Trump Demands Taliban Ceasefire Before Meaningful Talks
(January 22, 2020) — The US and Taliban had a virtually finalized deal in hand months ago, but President Trump walked away. When talks were finally set to resume, Trump insisted he was conditioning them on a ceasefire as part of the deal. Negotiators were wary, but the Taliban ultimately got their leadership to agree to the ceasefire as part of an overall peace deal.
Clearly not contented with getting what he wanted, President Trump is now saying that there can be no meaningful negotiations with the Taliban at all until they agree to significantly reduce violence.
It’s not clear how that would happen. The Taliban negotiators probably can’t go back to their leadership and say Trump has changed the conditions of the talks again. Moreover, Trump’s statement suggests he wants unilateral Taliban cuts in violence before talks, precluded a negotiated deal to cut violence on both sides.
The give-some, get-some negotiations that seemingly could end he US war in Afghanistan at any time now clearly aren’t Trump’s strong suit, and so long as the president looks at the Taliban agreeing to terms as a sign to demand even more, the war is just going to drag on for years more.
Trump Says Taliban Must Curb Violence for Meaningful Afghanistan Talks
WASHINGTON (January 21, 2020) —US President Donald Trump told Afghanistan’s President Ashraf Ghani that there cannot be meaningful negotiations until the Taliban significantly reduces its violence, the White House said in a statement on Wednesday.
“Trump reiterated the need for a significant and lasting reduction in violence by the Taliban that would facilitate meaningful negotiations on Afghanistan’s future,” the White House said. Trump had been in Davos attending the World Economic Forum.
US Airstrike Kills 15 Civilians in Western Afghanistan
Afghan rights group says incident a ‘clear violation’
(January 21, 2020) — A US airstrike against a Taliban splinter group, which killed Mullah Raaz Mohammed Nangyalai, also killed 15 civilians, according to the Independent Human Rights Commission (IHRC) of Afghanistan.
The IHRC went on to say this was a “clear violation of human rights” and issued a report calling on foreign forces to be more careful that civilians aren’t harmed in their military operations.
The US had already admitted to being involved in this attack, but refused to address the dead civilians, saying questions about them should be directed to the Afghan Defense Ministry. They had previously said they were looking into the matter.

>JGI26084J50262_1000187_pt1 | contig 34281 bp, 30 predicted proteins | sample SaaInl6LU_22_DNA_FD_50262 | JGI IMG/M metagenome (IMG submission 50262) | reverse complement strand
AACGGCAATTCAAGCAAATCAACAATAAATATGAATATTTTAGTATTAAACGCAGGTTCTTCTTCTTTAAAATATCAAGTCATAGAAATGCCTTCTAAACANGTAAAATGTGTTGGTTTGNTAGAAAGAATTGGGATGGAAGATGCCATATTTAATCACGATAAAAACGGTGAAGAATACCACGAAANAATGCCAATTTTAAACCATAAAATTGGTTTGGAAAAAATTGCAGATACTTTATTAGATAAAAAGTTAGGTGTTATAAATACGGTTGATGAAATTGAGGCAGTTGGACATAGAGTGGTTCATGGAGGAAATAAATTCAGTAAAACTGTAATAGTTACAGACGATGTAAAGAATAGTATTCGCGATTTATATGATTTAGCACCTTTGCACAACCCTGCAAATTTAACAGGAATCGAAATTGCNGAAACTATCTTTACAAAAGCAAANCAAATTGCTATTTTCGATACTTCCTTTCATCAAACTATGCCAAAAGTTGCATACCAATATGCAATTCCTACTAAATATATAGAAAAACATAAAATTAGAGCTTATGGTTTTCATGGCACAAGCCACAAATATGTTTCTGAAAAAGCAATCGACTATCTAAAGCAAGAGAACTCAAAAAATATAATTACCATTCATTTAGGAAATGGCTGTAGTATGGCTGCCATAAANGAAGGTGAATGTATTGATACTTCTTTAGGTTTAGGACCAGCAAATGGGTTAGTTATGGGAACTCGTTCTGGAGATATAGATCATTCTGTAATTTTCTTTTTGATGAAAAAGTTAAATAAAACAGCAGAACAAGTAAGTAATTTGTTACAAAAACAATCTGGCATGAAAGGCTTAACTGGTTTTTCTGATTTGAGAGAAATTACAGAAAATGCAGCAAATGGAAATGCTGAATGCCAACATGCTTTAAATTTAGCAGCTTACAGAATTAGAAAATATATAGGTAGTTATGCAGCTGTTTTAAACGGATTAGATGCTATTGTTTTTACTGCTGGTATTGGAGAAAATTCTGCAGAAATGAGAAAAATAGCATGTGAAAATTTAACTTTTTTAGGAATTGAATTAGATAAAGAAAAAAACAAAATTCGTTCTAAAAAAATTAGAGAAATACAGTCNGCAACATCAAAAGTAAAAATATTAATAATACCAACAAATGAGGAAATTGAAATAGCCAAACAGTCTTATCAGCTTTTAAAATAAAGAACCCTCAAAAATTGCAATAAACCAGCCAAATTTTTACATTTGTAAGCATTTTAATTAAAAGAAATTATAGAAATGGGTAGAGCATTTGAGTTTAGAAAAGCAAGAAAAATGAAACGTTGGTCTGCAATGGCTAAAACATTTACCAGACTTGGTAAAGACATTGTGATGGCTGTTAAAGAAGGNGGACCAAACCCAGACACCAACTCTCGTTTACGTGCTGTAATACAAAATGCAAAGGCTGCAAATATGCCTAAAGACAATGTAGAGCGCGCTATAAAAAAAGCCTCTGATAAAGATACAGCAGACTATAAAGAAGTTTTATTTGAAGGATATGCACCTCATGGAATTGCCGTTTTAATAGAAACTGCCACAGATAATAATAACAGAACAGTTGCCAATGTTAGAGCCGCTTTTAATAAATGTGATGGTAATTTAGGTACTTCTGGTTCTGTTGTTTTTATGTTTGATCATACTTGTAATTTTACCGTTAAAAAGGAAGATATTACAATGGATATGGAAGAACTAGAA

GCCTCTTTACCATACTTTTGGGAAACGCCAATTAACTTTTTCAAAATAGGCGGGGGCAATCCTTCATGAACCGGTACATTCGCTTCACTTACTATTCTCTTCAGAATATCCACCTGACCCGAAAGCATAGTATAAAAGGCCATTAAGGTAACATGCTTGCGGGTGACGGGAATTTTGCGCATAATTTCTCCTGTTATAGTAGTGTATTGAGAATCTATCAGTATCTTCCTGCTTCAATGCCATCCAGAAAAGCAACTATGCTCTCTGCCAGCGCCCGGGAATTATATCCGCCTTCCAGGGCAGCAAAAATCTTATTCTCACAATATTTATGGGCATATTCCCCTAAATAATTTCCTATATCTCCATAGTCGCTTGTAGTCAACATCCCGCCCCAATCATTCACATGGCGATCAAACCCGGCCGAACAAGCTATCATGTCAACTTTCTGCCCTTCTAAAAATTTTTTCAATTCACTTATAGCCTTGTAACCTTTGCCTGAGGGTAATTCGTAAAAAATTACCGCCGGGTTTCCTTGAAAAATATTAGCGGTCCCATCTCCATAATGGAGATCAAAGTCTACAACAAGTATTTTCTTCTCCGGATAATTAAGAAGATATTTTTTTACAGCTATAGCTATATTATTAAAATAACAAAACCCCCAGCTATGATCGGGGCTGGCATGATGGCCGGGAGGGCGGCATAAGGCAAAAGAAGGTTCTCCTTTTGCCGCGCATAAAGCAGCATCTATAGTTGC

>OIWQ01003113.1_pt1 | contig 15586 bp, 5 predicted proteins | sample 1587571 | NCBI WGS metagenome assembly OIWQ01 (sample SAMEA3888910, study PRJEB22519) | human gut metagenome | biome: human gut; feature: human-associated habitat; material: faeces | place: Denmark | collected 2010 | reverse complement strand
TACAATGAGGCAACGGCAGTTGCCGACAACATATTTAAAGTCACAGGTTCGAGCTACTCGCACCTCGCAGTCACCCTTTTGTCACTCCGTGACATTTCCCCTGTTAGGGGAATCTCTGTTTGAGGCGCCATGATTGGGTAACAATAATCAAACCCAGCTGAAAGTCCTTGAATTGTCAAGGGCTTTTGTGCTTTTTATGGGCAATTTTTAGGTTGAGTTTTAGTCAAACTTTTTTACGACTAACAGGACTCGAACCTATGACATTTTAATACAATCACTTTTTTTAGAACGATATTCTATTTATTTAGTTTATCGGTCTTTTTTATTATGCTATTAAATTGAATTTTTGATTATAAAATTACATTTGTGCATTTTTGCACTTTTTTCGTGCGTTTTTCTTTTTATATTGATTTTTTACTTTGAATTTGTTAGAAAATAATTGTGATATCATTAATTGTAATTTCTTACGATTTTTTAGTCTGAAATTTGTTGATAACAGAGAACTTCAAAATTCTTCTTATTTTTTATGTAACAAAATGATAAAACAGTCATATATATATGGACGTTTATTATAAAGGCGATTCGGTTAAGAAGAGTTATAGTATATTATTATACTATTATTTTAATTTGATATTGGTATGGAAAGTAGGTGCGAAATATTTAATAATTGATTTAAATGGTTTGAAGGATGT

Afghan officials had warned, however, that the killing of the Mullah risked weakening government support from locals in the area of the strike, as he was a comparatively popular religious figure.
US Airstrike Killed 15 Civilians in Afghanistan, Human Rights Group Says
J.P. Lawrence / Stars and Stripes
KABUL, Afghanistan (January 21, 2020) — A US drone strike in western Afghanistan earlier this month killed 15 civilians, including three women and three children, Afghanistan’s Independent Human Rights Commission said in a report released Tuesday.
The incident was “a clear violation of human rights,” the commission said in a statement.
“The commission has repeatedly called on domestic and foreign forces to be more careful in conducting military operations so that civilians are not harmed,” the group said.
A spokesman for US and NATO forces in Afghanistan confirmed an American aircraft conducted the strike but said further questions should be directed to the Afghan Defense Ministry.
The ministry did not respond Tuesday when contacted by phone but said earlier this month that an investigation to determine if any civilians were killed in the airstrike was ongoing.
The strike on Jan. 8 killed Mullah Raaz Mohammad Nangyalai, a regional commander of the Rasoul Group, an insurgent faction that split from the mainline Taliban in 2015.
The Rasoul group has operated with the tacit support of the Afghan government and has often battled the Taliban in Herat. But clashes between the two groups have not been as frequent or heavy as in previous years, a source within the group has said.
US air support was called in by Afghan government forces after an attempt to arrest one of Nangyalai’s deputies triggered intense fighting with the militants, said Mullah Abdurahman Niazai, a former spokesman for the Rasoul group.
An official in Herat said the killing of Nangyalai may have weakened locals’ support for the government in Kabul.
“He (Mullah Nangyalai) was a Taliban member at one time but he supported the security forces,” Kamran Alizaee, head of Herat’s provincial council, told Tolo News after the attack.
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